A Force More Powerful: Gandhi









  

 

 

 

 

 

 

 

 

 

Movements.org is a not-for-profit organization dedicated to helping grassroots activists to build their capacity and make a greater impact on the world. We match members of our global network with necessary resources from the technology, media, private and public sectors as well as with each other in order to foster peer to peer capacity building. Movements.org hosts annual summits, regional training events, and on online hub for best practices, lessons learned, discussion and news about the use of new technologies in social movements.

 

How To Be an Effective Dissident

You've decided to protest an unjust political system or organization. Make the most impact with these tips. For more information on social movements, go to http://youthmovements.howcast.com

"If there is no external civil society in which dissidence can exist, then public debate is locked in a paradigm that assumes value of dogma." -Philippe Nemo

 

Democracy 101 - Effective Protest
by Naomi Wolfe

Author and activist Naomi Wolf discusses the elements of effective protest.
:: produced by Danielle Holke ::

Topics cover; going up against municipal restrictive permits; constitutional 1st amendment rights to freedom of speech and to peaceably assemble; peaceful disruption; effective non-violent protest; agent provocateurs (known-unknowns);

Ten Point Guide

  1. Peaceful disruption of business as usual -sitting, parking cars to block streets, long-term (not short sharp shocks), lifestyle,
  2. Sign up your lawyers -local CLU(ACLU.org), National Lawyers Guild (NLG.org),  Center for Constitutional Rights (ccrjustice.org)
  3. Make the protest happy -joyful, life affirming, positive. [ActMo Takeaway: Protest in a way that celebrates, or exemplifies, the way you want to live. Protest as you live.]
  4. Don't cover your faces and all members need to use camera and document what is happening. "The whole world is watching."
  5. Reclamation of public space -seated and linking arms. Donate to NLG and use their services to help with court fights.
  6. Use visuals like colors to unify. use flags, dress up
  7. Build infrastruture -build relationships, engage face to face, get started in person, local email list,
  8. Register voters 30-100 minimum, show proof, send agenda to the district offices, Curtis Ellis, congressional elections are critical
  9. Be your own media, blog, send op-eds to op-ed editors at NYT, WSJ, WPost, LATimes, send dramatic video footage, call local producers and send video clips, Who, What, Where, Why, How, send still photos, create your own documentaries on your own websites, send to freelance media editors and producer, build relationships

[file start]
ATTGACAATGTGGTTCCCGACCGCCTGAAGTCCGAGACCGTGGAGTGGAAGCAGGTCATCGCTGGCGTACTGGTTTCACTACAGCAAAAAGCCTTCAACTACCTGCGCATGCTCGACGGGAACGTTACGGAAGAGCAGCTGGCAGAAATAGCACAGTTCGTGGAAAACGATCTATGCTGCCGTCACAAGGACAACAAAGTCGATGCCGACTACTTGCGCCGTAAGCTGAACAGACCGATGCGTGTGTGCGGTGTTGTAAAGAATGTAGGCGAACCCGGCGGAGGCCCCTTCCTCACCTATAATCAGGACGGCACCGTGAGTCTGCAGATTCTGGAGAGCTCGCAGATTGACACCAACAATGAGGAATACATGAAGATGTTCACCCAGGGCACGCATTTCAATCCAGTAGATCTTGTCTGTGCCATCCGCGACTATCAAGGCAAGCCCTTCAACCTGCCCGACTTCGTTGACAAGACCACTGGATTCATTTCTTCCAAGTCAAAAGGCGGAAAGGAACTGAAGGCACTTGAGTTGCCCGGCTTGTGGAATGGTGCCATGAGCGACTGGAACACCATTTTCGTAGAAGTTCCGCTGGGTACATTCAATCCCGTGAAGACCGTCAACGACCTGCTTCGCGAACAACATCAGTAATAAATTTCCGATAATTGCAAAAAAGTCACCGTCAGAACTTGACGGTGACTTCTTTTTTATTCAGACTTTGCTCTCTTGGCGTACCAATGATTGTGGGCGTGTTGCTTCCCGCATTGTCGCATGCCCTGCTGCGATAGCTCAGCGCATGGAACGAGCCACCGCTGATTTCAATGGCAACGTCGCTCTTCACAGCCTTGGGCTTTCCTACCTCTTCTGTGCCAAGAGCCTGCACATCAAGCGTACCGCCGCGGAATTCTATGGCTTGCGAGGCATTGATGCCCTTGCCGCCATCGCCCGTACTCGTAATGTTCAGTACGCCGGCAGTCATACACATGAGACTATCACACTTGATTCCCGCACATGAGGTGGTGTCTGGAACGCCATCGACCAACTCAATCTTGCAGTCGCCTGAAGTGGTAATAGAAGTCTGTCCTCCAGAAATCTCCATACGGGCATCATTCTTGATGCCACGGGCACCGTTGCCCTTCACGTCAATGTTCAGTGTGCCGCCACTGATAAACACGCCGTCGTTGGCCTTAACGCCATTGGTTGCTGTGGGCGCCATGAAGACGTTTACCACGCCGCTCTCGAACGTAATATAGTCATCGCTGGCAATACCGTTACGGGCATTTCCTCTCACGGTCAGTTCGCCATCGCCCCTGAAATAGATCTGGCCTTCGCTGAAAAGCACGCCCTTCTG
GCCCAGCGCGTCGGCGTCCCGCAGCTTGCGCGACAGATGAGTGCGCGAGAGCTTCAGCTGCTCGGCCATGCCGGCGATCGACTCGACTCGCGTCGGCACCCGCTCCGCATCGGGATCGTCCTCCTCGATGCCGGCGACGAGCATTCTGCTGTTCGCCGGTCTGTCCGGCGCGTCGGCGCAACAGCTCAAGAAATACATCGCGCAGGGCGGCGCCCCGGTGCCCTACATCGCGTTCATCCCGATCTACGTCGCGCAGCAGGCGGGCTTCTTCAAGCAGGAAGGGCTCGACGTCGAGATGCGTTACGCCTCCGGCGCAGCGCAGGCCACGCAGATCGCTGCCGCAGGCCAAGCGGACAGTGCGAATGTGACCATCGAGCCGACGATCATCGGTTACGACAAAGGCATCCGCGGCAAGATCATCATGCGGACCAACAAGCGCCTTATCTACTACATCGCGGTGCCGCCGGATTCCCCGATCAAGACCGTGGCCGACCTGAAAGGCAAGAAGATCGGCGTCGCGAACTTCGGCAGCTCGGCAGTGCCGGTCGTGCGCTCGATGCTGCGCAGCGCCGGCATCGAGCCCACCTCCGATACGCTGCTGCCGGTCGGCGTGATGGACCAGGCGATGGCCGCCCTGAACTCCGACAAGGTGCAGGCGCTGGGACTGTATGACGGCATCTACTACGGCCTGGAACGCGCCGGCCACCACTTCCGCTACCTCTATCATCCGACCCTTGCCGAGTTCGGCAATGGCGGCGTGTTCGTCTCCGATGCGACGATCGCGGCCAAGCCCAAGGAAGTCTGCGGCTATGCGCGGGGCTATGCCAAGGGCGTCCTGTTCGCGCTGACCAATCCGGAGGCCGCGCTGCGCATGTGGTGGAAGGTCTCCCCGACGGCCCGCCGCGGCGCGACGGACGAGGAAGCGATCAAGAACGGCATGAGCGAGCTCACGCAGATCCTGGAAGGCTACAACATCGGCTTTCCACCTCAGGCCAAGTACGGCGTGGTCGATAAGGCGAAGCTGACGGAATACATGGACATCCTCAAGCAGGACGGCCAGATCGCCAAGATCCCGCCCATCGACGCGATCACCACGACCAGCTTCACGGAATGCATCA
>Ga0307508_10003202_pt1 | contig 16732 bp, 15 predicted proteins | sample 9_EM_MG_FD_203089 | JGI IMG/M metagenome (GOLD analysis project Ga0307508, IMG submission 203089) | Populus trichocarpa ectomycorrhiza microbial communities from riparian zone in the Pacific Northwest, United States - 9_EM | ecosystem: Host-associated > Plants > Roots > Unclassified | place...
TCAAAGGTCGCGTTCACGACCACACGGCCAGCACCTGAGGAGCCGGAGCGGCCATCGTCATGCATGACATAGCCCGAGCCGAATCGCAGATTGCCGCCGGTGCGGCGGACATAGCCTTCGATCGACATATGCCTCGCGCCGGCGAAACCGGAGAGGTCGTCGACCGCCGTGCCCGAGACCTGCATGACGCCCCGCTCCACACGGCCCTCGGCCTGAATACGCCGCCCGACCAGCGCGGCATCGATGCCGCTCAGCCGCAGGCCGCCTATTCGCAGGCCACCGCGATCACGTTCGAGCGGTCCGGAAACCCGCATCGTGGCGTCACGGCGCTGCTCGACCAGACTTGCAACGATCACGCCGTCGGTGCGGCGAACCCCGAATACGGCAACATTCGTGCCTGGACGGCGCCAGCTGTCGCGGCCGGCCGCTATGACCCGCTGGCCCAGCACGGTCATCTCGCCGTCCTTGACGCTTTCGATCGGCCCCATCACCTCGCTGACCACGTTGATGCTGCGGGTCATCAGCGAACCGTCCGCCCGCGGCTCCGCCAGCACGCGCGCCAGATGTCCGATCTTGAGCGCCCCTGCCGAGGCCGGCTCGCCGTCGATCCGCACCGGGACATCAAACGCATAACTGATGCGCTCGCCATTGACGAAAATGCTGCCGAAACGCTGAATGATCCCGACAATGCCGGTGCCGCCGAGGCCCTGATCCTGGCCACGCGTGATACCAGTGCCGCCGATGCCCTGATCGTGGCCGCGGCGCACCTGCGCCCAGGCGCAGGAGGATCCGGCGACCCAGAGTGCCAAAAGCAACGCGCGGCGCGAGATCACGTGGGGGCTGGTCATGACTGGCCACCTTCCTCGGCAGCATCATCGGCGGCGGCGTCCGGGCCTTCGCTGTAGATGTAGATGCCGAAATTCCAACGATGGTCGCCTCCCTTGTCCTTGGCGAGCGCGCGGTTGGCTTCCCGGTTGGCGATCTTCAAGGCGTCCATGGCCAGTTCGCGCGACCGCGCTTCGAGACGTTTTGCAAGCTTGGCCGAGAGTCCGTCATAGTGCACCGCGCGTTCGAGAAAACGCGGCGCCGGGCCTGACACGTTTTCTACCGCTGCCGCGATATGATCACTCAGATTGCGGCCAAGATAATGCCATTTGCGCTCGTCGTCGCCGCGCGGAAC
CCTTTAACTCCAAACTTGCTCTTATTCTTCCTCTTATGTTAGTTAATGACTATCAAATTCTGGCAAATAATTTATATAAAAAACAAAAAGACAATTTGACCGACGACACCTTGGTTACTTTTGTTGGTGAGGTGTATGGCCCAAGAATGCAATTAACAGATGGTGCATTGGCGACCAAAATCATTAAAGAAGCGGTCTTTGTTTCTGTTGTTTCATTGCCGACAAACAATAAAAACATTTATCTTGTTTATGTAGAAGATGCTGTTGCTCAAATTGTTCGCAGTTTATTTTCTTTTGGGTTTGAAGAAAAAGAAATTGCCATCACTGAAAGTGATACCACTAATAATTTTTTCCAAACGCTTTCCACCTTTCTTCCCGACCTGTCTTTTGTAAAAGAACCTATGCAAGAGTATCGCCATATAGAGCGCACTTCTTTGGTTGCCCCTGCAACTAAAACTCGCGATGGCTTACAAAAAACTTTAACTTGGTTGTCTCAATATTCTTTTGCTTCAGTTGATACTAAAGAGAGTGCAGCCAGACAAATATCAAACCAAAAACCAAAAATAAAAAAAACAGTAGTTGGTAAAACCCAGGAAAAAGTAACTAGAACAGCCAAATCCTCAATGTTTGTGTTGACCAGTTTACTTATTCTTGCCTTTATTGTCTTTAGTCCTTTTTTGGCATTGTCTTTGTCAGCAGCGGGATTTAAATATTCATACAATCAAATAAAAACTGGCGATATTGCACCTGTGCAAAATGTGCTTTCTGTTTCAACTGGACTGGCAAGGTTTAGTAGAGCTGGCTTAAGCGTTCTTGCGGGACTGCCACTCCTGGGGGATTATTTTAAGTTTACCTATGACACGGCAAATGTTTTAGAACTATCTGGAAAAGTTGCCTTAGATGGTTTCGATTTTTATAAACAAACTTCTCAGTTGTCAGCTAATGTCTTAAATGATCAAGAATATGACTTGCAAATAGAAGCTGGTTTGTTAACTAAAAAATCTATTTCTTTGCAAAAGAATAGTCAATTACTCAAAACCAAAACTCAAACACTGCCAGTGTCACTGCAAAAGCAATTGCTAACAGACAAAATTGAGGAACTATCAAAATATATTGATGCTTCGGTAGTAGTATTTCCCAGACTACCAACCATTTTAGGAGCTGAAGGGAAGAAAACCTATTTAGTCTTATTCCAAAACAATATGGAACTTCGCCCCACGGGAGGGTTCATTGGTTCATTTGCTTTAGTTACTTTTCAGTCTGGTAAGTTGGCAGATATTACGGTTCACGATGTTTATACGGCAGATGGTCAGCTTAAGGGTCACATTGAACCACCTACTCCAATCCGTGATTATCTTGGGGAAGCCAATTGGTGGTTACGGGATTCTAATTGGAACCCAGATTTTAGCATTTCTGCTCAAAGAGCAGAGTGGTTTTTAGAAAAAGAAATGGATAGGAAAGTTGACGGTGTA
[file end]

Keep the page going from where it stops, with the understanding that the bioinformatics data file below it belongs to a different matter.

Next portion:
10. All successful protest movements have spokespeople. -circular rotating, surrogates who speak on behalf of movement with talking points. Good communicators.

 

 

 

**** And here is a video demonstrating how NOT to organize or protest ***

The Weather Underground

This film documents how violence is not an effective form of protest.

"Hello. I'm going to read a declaration of a state of war... Within the next 14 days we will attack a symbol or institution of American injustice." -- Bernardine Dohrn

Thirty years ago, with these words, a group of young American radicals called The Weathermen announced their intention to overthrow the U.S. government. Fueled by outrage over the Vietnam War and racism in America, they went underground during the 1970s, bombing targets across the country that they felt symbolized "the real violence" that the U.S. government and capitalist power were wreaking throughout the world. From pitched battles with police on Chicago's city streets, to bombing the U.S. Capitol building, to breaking acid-guru Timothy Leary out of prison, this carefully organized clandestine network attempted to incite a national revolution, while successfully evading one of the largest FBI manhunts in history. One of the top documentaries of the year, this award-winning film interweaves extensive archival material with modern-day interviews to explore the incredible story of "The Weather Underground." As former members reflect candidly about the idealistic passion that drove them to "bring the war home," they paint a compelling portrait of troubled and revolutionary times, with unexpected and often striking connections to the current world situation.


<strong><a href="http://crowdvoice.org/about" target="_blank">CrowdVoice</a></strong> - CrowdVoice is a user-powered service that tracks voices of protest
from around the world by crowdsourcing information. Instead of checking news,
video and social networking sites for updates on the issues that matter to you,
get your fix in one place and join the crowd by adding information or approving
what others already submitted.